The concept of minority is dealt with differently in law. The laws for minors are different than those of adults. In India, a minor is a person who has not attained the age of 18 years. Minority is distinguished because it is a general belief that those who have not attained a certain maturity level do not possess the cognitive capacity to perform certain acts or certain duties. Generally, this maturity level is presumed to be over the age of 18, i.e. a person who has attained the age of 18 has acquired a certain level of reasoning. Though it may not always be true, the law sets the age of 18 as a barrier, and be it criminal law, civil law, contract law etc., a minor cannot qualify for certain responsibilities.
The contract law of India, in the form of the Indian Contract Act of 1872, says that a person is incompetent to enter into a contract if he has not attained the age of majority, i.e. the age of 18 years. This means that if a person who, at the point of entering into a contract, was a minor, then that contract will be void, which means that it will not have any legal standing and it cannot be enforced in a court of law. No person can submit that contract and get his/her rights enforced or liabilities sustained. Several times, the courts of India have affirmed this stance, and one such case was Mohori Bibee v Dharmodas Ghose, which came as an early example, and is discussed in the following text.
Facts of Mohori Bibee v Dharmodas Ghose Case
Dharmodas Ghose, the respondent in this case, was a minor, and the sole owner of his immovable property, that was located in Calcutta. His mother was the sole guardian of that property. On 20th July, 1895, the respondent executed a mortgage deed in favour of the plaintiff, Brahmo Dutt and secured an amount of Rs. 20,000 along with 12 per cent interest. At the time of making the mortgage, the respondent had not attained the age of majority. When Brahmo Dutt was away, the transaction of the mortgage was carried out by his attorney Kedar Nath Mitter, and the money was given by his manager Dedraj. As supposedly contended by the respondent’s mother Smt. Jogendranandini Dasi, while the transaction was in consideration, she had sent a letter to Mr. Kedar Nath Mitter, through her attorney Mr. Bhupendra Nath Bose, wherein the minority of the respondent was stated, and she said that the amount lent would be at the lender’s risk, and Dharmodas Ghose would not be responsible. Kedar Nath was aware of the respondent’s minority, nevertheless, he furthered the mortgage, and also enclosed it with a declaration by the respondent which stated that the respondent had attained the age of majority, after providing them assurance.
However, on 10th September 1895, an action was brought against Brahmo Dutt by Dharmodas Ghose and his mother, which called for the declaration of the mortgage as void, owing to the respondent’s minority.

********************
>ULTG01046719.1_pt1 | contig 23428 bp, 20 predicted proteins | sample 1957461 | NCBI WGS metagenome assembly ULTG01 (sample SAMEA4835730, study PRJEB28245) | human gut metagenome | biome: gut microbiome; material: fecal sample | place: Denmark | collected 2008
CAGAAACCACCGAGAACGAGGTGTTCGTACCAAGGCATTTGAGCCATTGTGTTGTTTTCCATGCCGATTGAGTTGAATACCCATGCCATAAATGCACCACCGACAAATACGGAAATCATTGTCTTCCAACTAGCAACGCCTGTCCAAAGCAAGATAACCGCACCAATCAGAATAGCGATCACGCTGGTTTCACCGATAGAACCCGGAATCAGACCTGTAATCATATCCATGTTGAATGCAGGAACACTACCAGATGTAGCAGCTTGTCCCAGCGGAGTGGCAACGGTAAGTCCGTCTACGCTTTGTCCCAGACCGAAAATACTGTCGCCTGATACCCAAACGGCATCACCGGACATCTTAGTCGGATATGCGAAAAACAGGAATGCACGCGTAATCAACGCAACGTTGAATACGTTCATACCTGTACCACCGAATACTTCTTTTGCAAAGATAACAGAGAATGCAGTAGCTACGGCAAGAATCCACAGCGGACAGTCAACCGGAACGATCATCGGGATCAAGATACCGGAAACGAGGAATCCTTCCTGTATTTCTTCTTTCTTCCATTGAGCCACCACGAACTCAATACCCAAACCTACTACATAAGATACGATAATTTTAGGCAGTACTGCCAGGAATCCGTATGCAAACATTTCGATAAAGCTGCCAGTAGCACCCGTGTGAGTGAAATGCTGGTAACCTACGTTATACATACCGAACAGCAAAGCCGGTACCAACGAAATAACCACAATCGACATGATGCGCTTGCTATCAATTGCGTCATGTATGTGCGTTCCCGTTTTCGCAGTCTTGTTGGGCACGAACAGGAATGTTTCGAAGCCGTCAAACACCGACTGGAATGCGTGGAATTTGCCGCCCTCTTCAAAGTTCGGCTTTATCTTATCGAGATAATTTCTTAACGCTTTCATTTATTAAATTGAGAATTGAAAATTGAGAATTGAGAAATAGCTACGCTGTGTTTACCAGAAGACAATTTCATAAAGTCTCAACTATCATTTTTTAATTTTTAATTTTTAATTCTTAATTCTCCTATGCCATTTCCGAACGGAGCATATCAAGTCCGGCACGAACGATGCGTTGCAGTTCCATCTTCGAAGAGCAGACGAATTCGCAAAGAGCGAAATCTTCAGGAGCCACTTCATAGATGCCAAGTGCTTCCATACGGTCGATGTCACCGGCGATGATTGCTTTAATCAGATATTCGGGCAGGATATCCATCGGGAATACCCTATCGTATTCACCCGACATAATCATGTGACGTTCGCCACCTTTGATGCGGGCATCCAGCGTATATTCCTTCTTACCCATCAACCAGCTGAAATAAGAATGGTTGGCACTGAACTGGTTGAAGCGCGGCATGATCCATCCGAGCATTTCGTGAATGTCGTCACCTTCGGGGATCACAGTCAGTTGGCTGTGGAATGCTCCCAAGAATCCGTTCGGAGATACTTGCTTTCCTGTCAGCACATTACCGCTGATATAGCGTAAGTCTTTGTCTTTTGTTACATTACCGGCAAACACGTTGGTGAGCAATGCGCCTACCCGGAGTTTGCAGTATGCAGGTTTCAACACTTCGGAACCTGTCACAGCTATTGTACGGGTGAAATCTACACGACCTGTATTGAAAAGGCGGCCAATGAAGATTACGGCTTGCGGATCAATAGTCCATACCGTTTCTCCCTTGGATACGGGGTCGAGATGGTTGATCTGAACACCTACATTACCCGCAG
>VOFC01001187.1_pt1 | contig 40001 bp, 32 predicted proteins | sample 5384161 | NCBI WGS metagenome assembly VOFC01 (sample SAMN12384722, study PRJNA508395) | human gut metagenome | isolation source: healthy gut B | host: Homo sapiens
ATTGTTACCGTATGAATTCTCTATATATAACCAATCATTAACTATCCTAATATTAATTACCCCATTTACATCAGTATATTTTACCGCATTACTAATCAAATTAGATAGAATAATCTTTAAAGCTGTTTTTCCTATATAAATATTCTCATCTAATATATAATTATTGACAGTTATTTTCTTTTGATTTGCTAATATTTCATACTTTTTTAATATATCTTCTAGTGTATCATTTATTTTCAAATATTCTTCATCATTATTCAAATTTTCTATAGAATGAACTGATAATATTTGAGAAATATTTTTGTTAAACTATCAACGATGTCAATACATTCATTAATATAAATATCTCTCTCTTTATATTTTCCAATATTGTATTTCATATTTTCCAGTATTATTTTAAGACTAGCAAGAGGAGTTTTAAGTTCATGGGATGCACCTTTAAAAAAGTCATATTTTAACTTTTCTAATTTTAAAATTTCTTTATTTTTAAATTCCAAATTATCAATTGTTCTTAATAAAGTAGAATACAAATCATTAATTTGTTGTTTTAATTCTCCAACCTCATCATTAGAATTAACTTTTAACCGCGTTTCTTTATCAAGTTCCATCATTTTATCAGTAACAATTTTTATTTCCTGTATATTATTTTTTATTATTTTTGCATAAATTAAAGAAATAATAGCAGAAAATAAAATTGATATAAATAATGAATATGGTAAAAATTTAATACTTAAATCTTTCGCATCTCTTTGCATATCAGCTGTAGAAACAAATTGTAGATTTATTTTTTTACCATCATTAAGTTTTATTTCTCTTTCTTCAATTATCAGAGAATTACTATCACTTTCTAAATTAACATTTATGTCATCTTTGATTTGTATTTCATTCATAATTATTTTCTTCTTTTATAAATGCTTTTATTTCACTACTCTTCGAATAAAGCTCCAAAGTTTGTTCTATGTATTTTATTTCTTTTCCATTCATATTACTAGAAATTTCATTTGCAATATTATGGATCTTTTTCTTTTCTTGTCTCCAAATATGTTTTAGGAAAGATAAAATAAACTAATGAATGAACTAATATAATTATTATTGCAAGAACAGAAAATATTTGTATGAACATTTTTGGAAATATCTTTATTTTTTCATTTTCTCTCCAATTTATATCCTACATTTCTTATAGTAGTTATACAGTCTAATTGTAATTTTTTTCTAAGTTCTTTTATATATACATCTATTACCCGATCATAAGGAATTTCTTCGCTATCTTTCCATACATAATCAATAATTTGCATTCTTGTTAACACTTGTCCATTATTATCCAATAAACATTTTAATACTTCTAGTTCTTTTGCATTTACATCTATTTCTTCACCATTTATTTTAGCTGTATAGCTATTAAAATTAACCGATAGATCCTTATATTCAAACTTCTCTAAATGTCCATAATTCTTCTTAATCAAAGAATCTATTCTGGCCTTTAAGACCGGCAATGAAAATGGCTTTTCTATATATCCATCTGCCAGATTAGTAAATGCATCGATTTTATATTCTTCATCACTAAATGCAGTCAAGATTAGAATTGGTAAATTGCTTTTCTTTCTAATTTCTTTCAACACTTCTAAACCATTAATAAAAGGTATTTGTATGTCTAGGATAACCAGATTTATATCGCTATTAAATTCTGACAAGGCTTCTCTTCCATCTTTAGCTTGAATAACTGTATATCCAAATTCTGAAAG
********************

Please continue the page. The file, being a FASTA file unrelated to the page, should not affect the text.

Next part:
Judgement of Mohori Bibee v Dharmodas Ghose Case
The Court of First Instance heard the case and granted relief to the minor. The case was then appealed by Brahmo Dutt in the Appellate Court, but it was dismissed. When the case went to the Privy Council, Brahmo Dutt had passed away, and was succeeded by his wife, Mohori Bibee, as well as Mr. Kedar Nath Mitter and Mr. Dedraj.
The appellants’ side, now Mohori Bibee, contended that the respondent, Dharmodas Ghose, had, in fact, attained the age of majority during the execution of the mortgage, but he had concealed this fact and now presented himself to be a minor at that time. At this point, it is important to note that there were only a few months left before Dharmodas would have attained the age of majority, thus the contention by the appellants. It was also contended that the appellant, Brahmo Dutt, had no knowledge of the minority of the respondent, and that this knowledge as being imputed to Mr. Kedar Nath should not automatically be imputed to Mr. Dedraj, since he was acting on behalf of Brahmo Dutt and not Kedar Nath. Further, the rule of estoppel was put forth by the appellants, which did not allow the respondent to claim what he was not, at the time of entering into the contract. The relief sought was that the respondent was himself not entitled to any relief, and on the contrary, he was liable to pay the amount advanced, as per the Indian Contract Act and the Specific Relief Act, 1877.
The respondents simply reiterated their stand regarding the minority of Dharmodas Ghose, and also said that Mr. Kedar Nath as well as Mr. Dedraj was aware of the fact that the respondent was a minor at the time of making the contract. They contended that the declaration of the mortgage agreement be stated as void.
The fact that Mr. Dedraj and Mr. Kedar Nath were acting together on behalf of Brahmo Dutt was pointed out by the Privy Council, and it stated that this point in itself proved that the imputation of the knowledge of minority to Mr. Dedraj is valid.
Section 115 of the Indian Evidence Act states the rule of estoppel, but the Privy Council held that this provision could not be applicable to the instant case since both the parties were aware of the minority of the respondent. Had the appellants been unaware of this fact, the rule of estoppel would have come into force. The Council also cited the case of Nelson v. Stocker, where the rule of estoppel could not be enforced in cases of minority. Their Lordships also took into account the provision of Section 19 of the Indian Contract Act, which talks about the voidability of those agreements where the consent taken is not free. They stated that if fraud or misrepresentation does not affect the consent to the agreement, then such an agreement cannot be made voidable when in fact, it is void.
Section 64 of the Contract Act, as pleaded by the appellants, states that if a party to a contract, at whose option the contract is voidable, opts to rescind the contract, then it must restore the benefits to the other party, if received any. Their Lordships held that this provision was applicable where the contract was entered into by persons competent to contract, and not by minors. Thus, the Privy Council upheld the decision of the lower court in the respondent’s favour, whereby he was not liable to return the money advanced by the appellants.